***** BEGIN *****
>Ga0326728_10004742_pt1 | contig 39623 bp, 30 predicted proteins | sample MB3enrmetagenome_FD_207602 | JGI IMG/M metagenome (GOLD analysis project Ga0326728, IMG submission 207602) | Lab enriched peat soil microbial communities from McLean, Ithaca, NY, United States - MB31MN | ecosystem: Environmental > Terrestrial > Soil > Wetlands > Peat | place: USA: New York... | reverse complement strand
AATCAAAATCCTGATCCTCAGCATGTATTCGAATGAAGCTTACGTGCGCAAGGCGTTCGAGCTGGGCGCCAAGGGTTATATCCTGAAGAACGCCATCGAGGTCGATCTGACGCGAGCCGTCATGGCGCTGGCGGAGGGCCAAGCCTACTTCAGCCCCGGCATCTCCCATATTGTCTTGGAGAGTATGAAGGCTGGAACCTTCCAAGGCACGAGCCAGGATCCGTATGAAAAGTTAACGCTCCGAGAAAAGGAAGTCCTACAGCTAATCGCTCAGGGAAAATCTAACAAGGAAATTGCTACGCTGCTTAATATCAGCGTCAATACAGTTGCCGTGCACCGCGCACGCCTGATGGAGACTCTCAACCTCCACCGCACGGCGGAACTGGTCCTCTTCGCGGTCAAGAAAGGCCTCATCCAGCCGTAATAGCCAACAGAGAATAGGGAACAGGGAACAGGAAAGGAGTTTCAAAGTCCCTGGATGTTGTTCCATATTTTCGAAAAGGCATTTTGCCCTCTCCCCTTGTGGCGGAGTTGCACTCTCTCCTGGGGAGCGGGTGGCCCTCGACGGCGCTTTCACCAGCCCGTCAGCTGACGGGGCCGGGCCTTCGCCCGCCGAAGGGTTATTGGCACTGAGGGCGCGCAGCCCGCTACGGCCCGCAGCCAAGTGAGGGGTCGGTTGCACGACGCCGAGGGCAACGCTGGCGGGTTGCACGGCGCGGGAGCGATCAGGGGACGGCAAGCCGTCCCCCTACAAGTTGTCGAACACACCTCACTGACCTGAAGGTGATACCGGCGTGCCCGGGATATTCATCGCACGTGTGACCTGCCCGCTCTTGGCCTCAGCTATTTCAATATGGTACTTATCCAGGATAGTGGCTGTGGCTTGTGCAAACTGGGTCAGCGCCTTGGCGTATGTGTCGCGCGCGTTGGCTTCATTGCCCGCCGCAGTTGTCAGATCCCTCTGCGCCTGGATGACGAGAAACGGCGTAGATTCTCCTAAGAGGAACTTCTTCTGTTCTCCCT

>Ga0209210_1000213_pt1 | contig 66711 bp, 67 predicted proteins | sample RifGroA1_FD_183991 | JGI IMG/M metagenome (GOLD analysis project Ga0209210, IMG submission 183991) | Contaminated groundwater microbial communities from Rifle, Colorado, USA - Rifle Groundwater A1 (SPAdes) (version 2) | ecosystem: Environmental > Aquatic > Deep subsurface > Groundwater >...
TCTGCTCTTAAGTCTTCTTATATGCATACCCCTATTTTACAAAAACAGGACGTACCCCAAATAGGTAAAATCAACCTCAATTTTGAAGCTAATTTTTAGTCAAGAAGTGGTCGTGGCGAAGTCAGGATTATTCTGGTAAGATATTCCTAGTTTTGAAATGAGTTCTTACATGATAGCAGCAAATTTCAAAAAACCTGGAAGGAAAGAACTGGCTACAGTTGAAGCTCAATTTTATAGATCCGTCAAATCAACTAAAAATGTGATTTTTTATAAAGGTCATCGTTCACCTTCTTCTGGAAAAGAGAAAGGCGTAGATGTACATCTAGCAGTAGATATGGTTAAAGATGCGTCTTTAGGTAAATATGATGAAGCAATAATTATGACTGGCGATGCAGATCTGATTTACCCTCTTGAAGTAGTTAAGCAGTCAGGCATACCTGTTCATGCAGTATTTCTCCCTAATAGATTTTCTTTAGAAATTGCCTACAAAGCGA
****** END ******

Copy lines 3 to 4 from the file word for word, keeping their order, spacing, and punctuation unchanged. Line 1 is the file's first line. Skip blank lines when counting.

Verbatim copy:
>Ga0209210_1000213_pt1 | contig 66711 bp, 67 predicted proteins | sample RifGroA1_FD_183991 | JGI IMG/M metagenome (GOLD analysis project Ga0209210, IMG submission 183991) | Contaminated groundwater microbial communities from Rifle, Colorado, USA - Rifle Groundwater A1 (SPAdes) (version 2) | ecosystem: Environmental > Aquatic > Deep subsurface > Groundwater >...
TCTGCTCTTAAGTCTTCTTATATGCATACCCCTATTTTACAAAAACAGGACGTACCCCAAATAGGTAAAATCAACCTCAATTTTGAAGCTAATTTTTAGTCAAGAAGTGGTCGTGGCGAAGTCAGGATTATTCTGGTAAGATATTCCTAGTTTTGAAATGAGTTCTTACATGATAGCAGCAAATTTCAAAAAACCTGGAAGGAAAGAACTGGCTACAGTTGAAGCTCAATTTTATAGATCCGTCAAATCAACTAAAAATGTGATTTTTTATAAAGGTCATCGTTCACCTTCTTCTGGAAAAGAGAAAGGCGTAGATGTACATCTAGCAGTAGATATGGTTAAAGATGCGTCTTTAGGTAAATATGATGAAGCAATAATTATGACTGGCGATGCAGATCTGATTTACCCTCTTGAAGTAGTTAAGCAGTCAGGCATACCTGTTCATGCAGTATTTCTCCCTAATAGATTTTCTTTAGAAATTGCCTACAAAGCGA